BOWDOINHAM — A Bowdoinham man is suing Central Maine Power Co. over its smart meter opt-out fees, which he argues are discriminatory.

Ed Friedman, who says he has an incurable form of lymphoma, filed the lawsuit in the U.S. District Court in Portland Tuesday. The lawsuit argues CMP’s opt-out fees are discriminatory to disabled customers whose conditions may be exacerbated by low-level radiation emitted by the smart meters.

Smart meters transmit information to CMP’s headquarters in Augusta using wireless technology similar to cellphones, which emit radiofrequency radiation.

Friedman argues his doctors recommend he not be exposed to any excess radiation in his home. Even low-level radiation from smart meters may exacerbate “fatigue, cognitive difficulty, memory issues and multiple cancer types,”  states a press release issued by Friedman Thursday.

Friedman asked CMP to waive its opt-out fees in 2016 to accommodate his disability but said CMP declined. He refused to pay the fee “for the same access to safe electricity his neighbors without disabilities received without any surcharge,” resulting in CMP shutting off his power, the release states.

Court documents state that CMP charges a customer who wishes to opt out of the smart meter program an initial charge of $40 plus a recurring monthly charge, which until recently was $15.71 per month.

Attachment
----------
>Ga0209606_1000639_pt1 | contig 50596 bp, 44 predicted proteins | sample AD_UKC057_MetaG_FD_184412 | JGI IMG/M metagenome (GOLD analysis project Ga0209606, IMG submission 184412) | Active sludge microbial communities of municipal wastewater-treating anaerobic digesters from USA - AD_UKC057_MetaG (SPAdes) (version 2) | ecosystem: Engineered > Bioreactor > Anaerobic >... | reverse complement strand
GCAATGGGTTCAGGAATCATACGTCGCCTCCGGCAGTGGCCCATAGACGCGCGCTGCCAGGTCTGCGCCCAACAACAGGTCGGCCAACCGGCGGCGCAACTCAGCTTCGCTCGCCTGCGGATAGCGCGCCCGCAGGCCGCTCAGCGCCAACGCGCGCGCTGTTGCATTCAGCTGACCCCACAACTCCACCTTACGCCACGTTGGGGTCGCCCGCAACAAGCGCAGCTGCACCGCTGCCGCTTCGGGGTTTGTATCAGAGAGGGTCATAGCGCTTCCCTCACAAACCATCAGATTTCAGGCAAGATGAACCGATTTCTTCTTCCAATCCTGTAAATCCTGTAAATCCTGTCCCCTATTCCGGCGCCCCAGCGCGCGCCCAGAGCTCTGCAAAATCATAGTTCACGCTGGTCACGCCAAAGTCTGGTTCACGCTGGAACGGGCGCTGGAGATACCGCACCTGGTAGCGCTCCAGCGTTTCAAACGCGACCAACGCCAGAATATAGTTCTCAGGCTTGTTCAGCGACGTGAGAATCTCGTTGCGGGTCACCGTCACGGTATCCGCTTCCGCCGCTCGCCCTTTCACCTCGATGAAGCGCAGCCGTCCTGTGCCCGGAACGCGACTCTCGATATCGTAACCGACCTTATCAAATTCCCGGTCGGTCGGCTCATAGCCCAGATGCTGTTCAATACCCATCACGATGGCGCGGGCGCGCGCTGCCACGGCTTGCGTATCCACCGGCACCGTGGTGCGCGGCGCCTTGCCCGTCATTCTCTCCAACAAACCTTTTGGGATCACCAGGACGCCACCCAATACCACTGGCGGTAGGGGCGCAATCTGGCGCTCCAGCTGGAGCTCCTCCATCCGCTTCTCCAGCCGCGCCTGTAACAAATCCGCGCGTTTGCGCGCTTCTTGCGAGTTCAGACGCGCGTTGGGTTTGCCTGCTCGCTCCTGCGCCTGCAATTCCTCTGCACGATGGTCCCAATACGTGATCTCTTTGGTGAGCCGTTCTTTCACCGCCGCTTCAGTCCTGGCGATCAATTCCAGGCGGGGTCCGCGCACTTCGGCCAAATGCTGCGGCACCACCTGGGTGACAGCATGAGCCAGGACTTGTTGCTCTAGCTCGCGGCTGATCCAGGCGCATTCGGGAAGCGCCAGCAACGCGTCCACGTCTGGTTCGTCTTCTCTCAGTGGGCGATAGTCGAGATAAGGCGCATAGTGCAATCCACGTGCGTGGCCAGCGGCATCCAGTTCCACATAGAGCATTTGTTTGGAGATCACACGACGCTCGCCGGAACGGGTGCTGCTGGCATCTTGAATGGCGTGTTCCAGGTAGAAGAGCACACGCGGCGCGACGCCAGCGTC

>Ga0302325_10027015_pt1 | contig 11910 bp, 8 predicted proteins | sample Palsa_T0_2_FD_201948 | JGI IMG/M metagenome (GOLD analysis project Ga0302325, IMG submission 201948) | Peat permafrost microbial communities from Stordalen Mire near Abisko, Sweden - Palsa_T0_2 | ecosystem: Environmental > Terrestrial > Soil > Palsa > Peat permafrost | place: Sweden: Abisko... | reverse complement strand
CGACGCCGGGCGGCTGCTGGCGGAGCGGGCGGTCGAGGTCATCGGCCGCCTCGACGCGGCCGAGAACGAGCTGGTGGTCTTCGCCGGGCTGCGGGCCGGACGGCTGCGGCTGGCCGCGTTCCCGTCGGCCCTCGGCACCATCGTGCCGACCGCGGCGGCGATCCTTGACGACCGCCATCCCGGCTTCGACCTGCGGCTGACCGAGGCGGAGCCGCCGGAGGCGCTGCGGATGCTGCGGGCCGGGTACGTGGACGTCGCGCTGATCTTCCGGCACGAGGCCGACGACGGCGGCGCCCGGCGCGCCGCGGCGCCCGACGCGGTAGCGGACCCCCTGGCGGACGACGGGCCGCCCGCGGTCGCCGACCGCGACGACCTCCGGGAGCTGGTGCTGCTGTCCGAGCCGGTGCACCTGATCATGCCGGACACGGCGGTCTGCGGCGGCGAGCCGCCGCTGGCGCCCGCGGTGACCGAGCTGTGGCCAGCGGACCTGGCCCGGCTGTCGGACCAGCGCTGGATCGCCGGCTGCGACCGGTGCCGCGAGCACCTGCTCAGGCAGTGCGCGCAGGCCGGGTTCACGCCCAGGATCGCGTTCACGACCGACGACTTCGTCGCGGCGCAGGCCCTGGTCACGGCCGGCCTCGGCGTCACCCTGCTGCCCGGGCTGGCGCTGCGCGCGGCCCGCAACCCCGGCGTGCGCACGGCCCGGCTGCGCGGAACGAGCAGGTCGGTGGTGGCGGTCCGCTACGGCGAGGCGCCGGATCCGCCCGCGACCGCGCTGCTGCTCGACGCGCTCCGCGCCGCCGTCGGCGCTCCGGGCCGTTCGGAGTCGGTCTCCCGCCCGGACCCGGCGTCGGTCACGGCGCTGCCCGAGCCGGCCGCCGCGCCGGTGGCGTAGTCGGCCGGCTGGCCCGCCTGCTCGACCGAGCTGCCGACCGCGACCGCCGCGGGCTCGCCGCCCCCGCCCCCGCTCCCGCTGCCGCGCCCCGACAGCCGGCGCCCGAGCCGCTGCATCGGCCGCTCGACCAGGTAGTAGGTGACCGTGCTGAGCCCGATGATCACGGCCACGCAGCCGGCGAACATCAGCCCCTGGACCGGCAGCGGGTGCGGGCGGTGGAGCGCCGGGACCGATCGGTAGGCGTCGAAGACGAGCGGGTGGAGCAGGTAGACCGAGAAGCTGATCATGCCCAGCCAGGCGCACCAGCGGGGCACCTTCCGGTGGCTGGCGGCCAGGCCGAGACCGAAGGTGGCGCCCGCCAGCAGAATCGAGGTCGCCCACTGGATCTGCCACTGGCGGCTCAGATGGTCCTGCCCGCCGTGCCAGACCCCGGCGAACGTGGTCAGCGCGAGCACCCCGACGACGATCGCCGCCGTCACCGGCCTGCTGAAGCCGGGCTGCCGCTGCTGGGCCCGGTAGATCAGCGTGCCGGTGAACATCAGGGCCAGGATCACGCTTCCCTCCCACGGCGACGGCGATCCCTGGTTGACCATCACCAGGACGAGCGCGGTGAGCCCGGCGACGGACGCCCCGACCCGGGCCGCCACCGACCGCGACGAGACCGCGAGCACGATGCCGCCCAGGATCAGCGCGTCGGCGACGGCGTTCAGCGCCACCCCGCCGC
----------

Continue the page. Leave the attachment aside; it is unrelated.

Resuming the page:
Friedman alleges that CMP argued its opt-out fees are not discriminatory because they charge the same amount to everyone.

Catharine Hartnett, a spokesperson for CMP, said the utility can’t comment on the specifics of the lawsuit.

“We can say the opt-out fees and structure are set by the Maine Public Utilities Commission,” she said Thursday.

The commission decided in 2011 that CMP should offer an opt-out provision for customers and determined what the appropriate fees were. The commission periodically revisits the fee structure and while discounts were offered to individuals eligible for the federal Low Income Home Energy Assistance Program, there have never been waivers for people with disabilities, Hartnett said.

The smart meters have been opposed by critics who believe the wireless technology the devices use to transmit the usage data pose a health threat. However, in January 2016 Maine’s Supreme Judicial Court affirmed a Maine Public Utilities Commission ruling that found the meters are safe.

The Associated Press reported in January 2016 that Friedman was a smart meter opponent who challenged regulators and said the court ignored independent testimony from international experts.

According to the American Cancer Society, smart meters give off a low-energy radiation that is a possible carcinogen. While they could increase cancer risk, “it isn’t clear what risk, if any there might be from living in a home with a smart meter” the cancer society’s website states.

“Because the low levels of energy from (radiofrequency) radiation have not been clearly shown to cause problems even at close range, it isn’t clear that lowering exposure to (radiofrequency) radiation has health benefits,” the American Cancer Society states.

At the end of 2019 there were about 5,500 out of 630,000 CMP customers who opted out of smart meters, according to Hartnett.

 

Comments are not available on this story.